A View From Middle England - Conservative with a slight libertarian touch - For Christian charity and traditional belief - Free Enterprise NOT Covert Corporatism

Wednesday, November 21, 2012

Stephen Dorrell in £70,000 flat deal row

Stephen Dorrell at the Leveson Inquiry
One would have thought that MPs would have got the message. That fiddling expenses is not right. Legitimate expenses OK. Huge mega cash deals are not quite on. Only recently Denis MacShane left the House of Commons, his political career in tatters after he claimed expenses that were both untrue and deceitfully concocted. And the former Luton South MP Margaret Moran was convincingly shown to be a fraudster. Why do they continue to do it?

Stephen Dorrell is not a stupid man. In fact, I've always thought him quite reasoned in his political thinking. Now he is caught up in a potential scandal about selling a flat of his for £70,000 and renting it back, using taxpayers' money. Did it ever occur to him, over cornflakes at breakfast, that this might, ever so slightly, be seen as iffy? He may not have done wrong, but it is perception every time in politics. The Daily Telegraph is on to it, a bit like a trained bloodhound. That paper has definitely got a smell for trouble. It reports "....but the disclosure that a senior Conservative has been caught up in the controversy over expenses will raise further concerns that 51 MPs have been allowed to keep their rental details secret". More secrecy? More potential trouble I fear.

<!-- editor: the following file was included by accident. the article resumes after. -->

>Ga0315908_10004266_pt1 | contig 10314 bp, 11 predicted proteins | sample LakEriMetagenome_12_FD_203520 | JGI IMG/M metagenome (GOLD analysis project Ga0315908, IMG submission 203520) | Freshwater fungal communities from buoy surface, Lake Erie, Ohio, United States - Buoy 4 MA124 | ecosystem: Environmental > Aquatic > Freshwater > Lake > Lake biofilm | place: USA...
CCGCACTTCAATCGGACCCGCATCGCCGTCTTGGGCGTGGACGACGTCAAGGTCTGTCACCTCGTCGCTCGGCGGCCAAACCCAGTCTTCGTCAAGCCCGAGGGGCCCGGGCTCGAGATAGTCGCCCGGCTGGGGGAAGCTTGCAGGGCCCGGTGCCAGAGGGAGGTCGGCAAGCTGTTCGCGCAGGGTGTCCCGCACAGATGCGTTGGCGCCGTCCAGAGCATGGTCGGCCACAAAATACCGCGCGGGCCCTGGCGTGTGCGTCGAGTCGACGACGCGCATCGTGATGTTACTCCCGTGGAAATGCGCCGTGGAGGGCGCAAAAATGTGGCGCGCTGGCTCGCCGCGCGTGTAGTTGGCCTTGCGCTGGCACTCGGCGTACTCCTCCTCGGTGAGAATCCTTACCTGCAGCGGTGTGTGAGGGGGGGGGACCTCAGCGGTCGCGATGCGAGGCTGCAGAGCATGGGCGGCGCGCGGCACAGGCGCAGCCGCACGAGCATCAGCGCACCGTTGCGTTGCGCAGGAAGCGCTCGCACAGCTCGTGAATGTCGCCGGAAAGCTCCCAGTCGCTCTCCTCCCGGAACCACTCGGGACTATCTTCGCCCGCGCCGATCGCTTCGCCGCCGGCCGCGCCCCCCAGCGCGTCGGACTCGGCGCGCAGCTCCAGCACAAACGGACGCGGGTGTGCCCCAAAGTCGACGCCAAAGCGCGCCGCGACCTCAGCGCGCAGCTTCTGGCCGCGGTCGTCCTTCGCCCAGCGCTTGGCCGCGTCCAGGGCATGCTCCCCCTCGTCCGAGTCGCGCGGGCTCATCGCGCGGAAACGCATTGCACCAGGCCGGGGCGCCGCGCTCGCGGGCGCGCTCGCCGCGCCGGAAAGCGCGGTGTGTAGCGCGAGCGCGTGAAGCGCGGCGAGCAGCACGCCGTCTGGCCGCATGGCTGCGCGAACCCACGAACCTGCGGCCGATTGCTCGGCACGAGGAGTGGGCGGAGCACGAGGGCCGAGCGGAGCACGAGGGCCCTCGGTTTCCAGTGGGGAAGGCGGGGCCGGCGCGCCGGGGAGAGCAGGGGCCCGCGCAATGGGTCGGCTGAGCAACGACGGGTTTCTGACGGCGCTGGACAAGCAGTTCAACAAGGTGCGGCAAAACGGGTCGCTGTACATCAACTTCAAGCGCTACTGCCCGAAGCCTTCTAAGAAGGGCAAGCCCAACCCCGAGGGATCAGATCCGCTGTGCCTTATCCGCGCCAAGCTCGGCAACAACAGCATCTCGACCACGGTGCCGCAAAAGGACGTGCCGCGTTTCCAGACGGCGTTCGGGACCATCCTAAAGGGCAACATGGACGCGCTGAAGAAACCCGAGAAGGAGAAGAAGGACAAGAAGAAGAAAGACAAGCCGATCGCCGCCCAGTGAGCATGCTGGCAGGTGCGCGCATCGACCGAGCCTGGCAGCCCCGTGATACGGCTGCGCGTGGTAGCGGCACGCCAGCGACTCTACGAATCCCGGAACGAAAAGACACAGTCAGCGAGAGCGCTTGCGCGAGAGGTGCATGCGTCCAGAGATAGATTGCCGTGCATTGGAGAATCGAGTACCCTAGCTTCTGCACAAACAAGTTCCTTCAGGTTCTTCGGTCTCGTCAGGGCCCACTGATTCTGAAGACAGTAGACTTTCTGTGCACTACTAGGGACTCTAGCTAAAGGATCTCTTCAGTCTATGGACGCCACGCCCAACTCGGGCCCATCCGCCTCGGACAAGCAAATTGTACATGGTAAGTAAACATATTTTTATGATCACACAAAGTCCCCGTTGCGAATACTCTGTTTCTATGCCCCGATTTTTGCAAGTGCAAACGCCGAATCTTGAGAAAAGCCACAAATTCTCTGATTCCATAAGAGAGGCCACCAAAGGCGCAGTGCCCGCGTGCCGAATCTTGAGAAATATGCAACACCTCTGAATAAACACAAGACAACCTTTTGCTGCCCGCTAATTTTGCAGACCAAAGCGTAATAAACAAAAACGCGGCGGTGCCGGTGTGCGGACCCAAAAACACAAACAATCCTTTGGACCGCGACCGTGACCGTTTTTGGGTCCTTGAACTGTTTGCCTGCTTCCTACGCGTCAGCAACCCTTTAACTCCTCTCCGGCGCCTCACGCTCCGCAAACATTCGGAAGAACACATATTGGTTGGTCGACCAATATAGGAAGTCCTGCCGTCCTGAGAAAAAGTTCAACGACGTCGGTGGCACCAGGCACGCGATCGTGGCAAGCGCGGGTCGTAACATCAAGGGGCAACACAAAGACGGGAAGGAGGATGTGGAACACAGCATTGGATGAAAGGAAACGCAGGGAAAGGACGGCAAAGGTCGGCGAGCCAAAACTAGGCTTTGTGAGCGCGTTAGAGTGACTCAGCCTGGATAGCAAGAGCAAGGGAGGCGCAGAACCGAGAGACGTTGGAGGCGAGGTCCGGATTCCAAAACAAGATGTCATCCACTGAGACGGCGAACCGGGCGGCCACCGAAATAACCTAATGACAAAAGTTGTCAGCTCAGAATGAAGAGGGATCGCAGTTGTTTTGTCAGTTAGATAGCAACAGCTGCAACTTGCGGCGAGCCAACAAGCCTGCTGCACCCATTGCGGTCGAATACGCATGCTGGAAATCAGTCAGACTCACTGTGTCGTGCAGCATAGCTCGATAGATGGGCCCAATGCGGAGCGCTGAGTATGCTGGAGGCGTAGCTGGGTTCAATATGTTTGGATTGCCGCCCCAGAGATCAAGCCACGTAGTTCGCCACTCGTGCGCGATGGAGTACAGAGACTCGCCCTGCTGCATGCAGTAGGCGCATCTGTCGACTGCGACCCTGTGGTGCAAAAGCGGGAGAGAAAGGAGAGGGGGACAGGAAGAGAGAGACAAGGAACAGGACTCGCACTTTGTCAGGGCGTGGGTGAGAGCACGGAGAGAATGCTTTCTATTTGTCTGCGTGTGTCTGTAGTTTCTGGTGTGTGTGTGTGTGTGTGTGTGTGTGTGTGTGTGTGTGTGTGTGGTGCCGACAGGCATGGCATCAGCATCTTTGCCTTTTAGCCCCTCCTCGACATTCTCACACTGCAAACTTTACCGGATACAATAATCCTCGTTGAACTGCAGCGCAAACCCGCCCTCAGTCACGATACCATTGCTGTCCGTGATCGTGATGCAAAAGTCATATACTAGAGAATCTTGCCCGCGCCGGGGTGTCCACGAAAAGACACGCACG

We have not seen or heard the last of these things. Even with the Independent Parliamentary Standards Authority, a quango swallowing taxpayers money, we still have not struck at the heart of the culture that sees expenses as additional income. Stephen Dorrell says he has nothing to hide and will explain all. Fair do's, but his political antennae have let him down here.

There does not seem to be any idea of considering if an expense is genuinely an expense. It's all a matter of correcting things after the event. One of the reasons I find David Cameron's position so hard to accept is that he let that bill for clearing wisteria from his house go through. It was no accident. He knew at the time that withering wisteria was his problem alone. It was nothing to do with the taxpayers and certainly had nothing to do with his constituency business. But when found out he shrugged it off. Arrogantly, too, I thought. And others in a similar situation, who he obviously thought were "not with the programme" got rough justice and were shown the door. Their seats filled with willing programme supporters.

Until the matter of expenses is finally sorted out, it will continue to anger the public if abused and continue to be a source of political blackmail by rivals and opponents in political life. I do hope Stephen Dorrell knocks this on the head very soon.

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